The Mirror Fusion Test Facility

A decade-long effort to build a machine to unlock the promise of nuclear fusion fell victim to budget constraints and competing science, and was shut down the day it was dedicated. It was never turned on.

Photos: Lawrence Livermore National Laboratory.

On Friday, February 21, 1986 a group of 300 scientists, engineers, contractors and government officials gathered for a dedication ceremony at Lawrence Livermore National Laboratory. After final diagnostic tests, the "Mirror Fusion Test Facility-B" (MFTF-B) completion was celebrated, and a letter from John Herrington, Ronald Regan's Secretary of Energy was presented to program director T. Kenneth Fowler extending his congratulations on a job well done.

On the very same day after nearly a decade of development and nearly a billion dollars* of funding, the project was shut down, the massive machine having never been turned on.

"I want all of you to know how much I regret the fact that, just as you complete this remarkable new facility, the budget pressures dictate that we must put it into standby and not operate it as you might have hoped. This is frustrating, and perhaps not the best use of our national talent and resources, but we must bring the deficit under control," wrote Herrington in the letter to Fowler.

I came across photos from the construction of the components of the MFTF-B on Lawrence Livermore National Laboratory’s website and was captivated by a photo from 1980 showing a strange twisting mass of metal that at the time was the largest superconducting magnet in the world.

This 350 ton magnet was encased in stainless steel built in a distinct “yin-yang” shape, and its interior was cooled to temperatures of 425º F below zero, by pumping liquid helium through the vessel. Thirty miles of copper and niobium-titanium wire were wound over the course of a year to make the magnet’s conductor. The magnet was capable of generating magnetic fields 150,000 times that of Earth’s that could contain the 500-million Kelvin degree plasma generated by the fusion device.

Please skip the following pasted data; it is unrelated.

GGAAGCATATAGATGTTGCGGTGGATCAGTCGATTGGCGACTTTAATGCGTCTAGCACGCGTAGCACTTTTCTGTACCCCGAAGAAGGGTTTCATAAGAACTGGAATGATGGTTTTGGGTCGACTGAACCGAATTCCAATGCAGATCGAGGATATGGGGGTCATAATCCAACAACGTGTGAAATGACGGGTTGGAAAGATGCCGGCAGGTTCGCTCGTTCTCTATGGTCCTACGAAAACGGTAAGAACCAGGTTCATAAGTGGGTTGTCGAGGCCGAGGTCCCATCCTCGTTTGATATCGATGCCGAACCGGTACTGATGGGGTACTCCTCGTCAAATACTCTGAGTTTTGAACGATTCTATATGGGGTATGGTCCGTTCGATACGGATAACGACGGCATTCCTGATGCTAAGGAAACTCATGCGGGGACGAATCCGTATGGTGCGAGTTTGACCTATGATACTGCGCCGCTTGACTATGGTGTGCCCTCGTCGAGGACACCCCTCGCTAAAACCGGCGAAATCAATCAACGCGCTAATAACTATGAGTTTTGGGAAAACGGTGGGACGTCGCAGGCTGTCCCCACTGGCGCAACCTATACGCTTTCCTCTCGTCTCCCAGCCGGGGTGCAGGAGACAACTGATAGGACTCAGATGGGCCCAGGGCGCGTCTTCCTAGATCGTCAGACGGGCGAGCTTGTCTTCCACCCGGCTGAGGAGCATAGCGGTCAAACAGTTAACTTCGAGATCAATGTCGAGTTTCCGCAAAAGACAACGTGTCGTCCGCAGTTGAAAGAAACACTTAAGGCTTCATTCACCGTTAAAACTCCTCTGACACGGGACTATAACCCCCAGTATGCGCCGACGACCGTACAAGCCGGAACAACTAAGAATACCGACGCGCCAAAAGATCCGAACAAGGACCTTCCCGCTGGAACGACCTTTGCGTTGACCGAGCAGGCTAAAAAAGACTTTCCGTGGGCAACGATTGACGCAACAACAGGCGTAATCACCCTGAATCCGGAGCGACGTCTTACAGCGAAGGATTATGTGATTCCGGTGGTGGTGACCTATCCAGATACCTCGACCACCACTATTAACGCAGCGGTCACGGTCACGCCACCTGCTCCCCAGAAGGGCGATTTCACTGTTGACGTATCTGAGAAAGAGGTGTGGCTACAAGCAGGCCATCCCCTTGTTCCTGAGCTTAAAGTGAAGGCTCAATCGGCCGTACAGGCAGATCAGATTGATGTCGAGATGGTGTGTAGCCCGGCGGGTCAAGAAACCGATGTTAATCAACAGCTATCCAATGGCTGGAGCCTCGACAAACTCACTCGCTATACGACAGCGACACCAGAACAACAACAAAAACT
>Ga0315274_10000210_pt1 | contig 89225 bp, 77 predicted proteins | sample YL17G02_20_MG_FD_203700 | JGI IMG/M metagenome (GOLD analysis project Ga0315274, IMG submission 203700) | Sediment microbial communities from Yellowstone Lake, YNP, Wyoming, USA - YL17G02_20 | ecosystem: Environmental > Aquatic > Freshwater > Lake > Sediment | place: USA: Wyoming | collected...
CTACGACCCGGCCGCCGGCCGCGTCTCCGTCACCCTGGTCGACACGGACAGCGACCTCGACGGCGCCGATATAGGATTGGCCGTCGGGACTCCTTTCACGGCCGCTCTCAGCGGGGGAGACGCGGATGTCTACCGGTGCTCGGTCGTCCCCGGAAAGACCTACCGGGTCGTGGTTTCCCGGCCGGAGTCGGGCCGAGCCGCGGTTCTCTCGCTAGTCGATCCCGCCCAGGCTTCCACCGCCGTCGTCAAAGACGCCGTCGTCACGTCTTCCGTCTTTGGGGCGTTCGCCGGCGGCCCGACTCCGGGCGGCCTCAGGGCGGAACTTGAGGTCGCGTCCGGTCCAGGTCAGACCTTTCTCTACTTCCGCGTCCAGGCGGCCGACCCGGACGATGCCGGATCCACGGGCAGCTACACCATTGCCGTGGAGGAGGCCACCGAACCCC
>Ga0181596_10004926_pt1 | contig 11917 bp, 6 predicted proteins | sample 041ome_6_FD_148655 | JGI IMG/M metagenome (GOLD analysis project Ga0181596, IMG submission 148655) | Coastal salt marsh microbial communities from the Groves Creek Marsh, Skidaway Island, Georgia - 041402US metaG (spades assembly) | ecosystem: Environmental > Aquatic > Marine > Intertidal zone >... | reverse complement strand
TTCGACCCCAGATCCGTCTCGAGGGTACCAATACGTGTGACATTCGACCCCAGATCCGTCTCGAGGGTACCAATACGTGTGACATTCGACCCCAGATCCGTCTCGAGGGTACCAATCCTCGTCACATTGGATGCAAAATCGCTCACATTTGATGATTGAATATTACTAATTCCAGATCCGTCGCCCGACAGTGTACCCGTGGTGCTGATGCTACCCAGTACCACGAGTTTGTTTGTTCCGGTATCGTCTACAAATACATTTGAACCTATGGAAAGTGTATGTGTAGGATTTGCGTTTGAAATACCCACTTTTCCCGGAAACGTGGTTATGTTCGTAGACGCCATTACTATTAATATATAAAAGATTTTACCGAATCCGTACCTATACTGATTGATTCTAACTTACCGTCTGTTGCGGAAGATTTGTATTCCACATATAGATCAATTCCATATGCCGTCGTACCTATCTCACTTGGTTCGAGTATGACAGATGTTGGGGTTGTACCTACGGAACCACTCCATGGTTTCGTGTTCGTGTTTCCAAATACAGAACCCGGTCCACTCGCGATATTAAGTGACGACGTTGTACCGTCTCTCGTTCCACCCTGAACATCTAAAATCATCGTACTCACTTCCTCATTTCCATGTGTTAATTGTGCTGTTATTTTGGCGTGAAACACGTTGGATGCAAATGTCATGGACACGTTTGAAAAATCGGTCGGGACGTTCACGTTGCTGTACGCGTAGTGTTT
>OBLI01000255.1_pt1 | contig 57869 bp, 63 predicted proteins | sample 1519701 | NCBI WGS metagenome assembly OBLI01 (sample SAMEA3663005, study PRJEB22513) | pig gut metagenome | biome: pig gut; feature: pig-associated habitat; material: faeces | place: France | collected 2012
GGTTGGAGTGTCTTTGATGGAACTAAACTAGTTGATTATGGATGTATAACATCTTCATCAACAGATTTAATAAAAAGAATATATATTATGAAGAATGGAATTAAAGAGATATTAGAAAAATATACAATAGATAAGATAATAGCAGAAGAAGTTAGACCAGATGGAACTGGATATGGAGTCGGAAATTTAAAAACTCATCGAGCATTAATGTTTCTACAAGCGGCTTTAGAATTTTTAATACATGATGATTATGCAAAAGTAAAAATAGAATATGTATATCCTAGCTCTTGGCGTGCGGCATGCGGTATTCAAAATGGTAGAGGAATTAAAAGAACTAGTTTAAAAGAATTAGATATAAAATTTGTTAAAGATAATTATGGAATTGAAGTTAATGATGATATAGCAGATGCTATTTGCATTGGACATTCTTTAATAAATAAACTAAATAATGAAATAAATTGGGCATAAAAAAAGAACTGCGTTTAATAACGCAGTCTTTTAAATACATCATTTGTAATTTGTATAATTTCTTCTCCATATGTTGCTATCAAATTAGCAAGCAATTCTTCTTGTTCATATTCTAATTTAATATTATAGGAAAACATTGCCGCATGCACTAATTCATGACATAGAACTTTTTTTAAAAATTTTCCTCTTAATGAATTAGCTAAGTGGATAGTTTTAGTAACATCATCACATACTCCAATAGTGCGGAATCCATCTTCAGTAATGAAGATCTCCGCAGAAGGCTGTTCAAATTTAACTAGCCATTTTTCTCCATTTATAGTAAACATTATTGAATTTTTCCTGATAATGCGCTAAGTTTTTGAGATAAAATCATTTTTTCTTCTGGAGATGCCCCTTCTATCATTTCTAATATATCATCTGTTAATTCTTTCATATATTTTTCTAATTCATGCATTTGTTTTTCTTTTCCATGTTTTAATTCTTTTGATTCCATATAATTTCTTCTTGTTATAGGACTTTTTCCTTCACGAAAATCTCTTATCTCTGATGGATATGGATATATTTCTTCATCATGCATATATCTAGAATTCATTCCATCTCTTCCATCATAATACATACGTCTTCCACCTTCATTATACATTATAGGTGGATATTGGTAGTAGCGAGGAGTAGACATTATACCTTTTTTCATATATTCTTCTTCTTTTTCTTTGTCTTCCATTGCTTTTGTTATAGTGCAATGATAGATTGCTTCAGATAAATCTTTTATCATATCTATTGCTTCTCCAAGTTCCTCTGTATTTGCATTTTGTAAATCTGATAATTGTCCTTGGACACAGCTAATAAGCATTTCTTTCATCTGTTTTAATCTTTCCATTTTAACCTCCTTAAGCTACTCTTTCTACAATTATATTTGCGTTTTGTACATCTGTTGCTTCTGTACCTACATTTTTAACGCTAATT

A photo of the massive building sized magnet in the MFTF-B under construction.
A photo of the MFTF-B under construction in 1978. Source: LLNL

The Race for Fusion

“According to Greek mythology, fusion energy, the fire of the Sun is a gift hard won”, goes the first line of the T. Kenneth Fowler’s 1997 book, “The Fusion Quest”. Fowler continued, “Today, irresistibly drawn to the challenge of bringing fusion energy down to Earth from the stars, scientists tempt Zeus still.” The promise of mastering this elemental force is a clean, safe and near limitless energy source, which could literally save the planet.

While the more widely known process of nuclear fission has been producing energy at commercial scale in power plants since the 1950’s, harnessing nuclear fusion – which Fowler’s poetic description accurately captures as the same reaction taking place in the heart of the Sun – has been the subject of an international race for decades.

Only in December of 2022 did scientists at the National Ignition Facility at the Lawrence Livermore National Laboratory announce that they had achieved the first recorded fusion reaction with a net energy gain – meaning that it released more energy than was put in, which was a crucial milestone for the whole field, though it could be decades before this is put into practical use.

The energy crisis of the 1970s motivated the U.S. government to throw lots of money at alternative energy sources, and fusion was one of the big areas of interest.

According to the Department of Energy, the basic principle of nuclear fusion is the fusion of two lighter nuclei (such as the commonly used combo of deuterium and tritium) to form a heavier one (helium) which releases energy (and subatomic particles, such as neutrons). To do this, super-hot plasma is created in a vacuum to create the fusion reaction, and either lasers or powerful magnets are used to control and contain the plasma.

During this period of frenzied investment in the 70’s, two major directions for fusion research emerged: the torus or donut shaped “Tokamak” design utilized by Princeton Plasma Physics Laboratory, and MFTF-B's “magnetic mirror” based approach, with a linear vessel housing the superheated plasma bouncing the plasma off two opposing magnetic “mirrors” at either end of the chamber.

A photo of a tokamak fusion reactor.
1975 photo of the Princeton Large Torus at the Princeton Plasma Physics Laboratory, which is an example of a "tokamak" fusion reactor design. Source: Princeton Plasma Physics Laboratory, Public domain, via Wikimedia Commons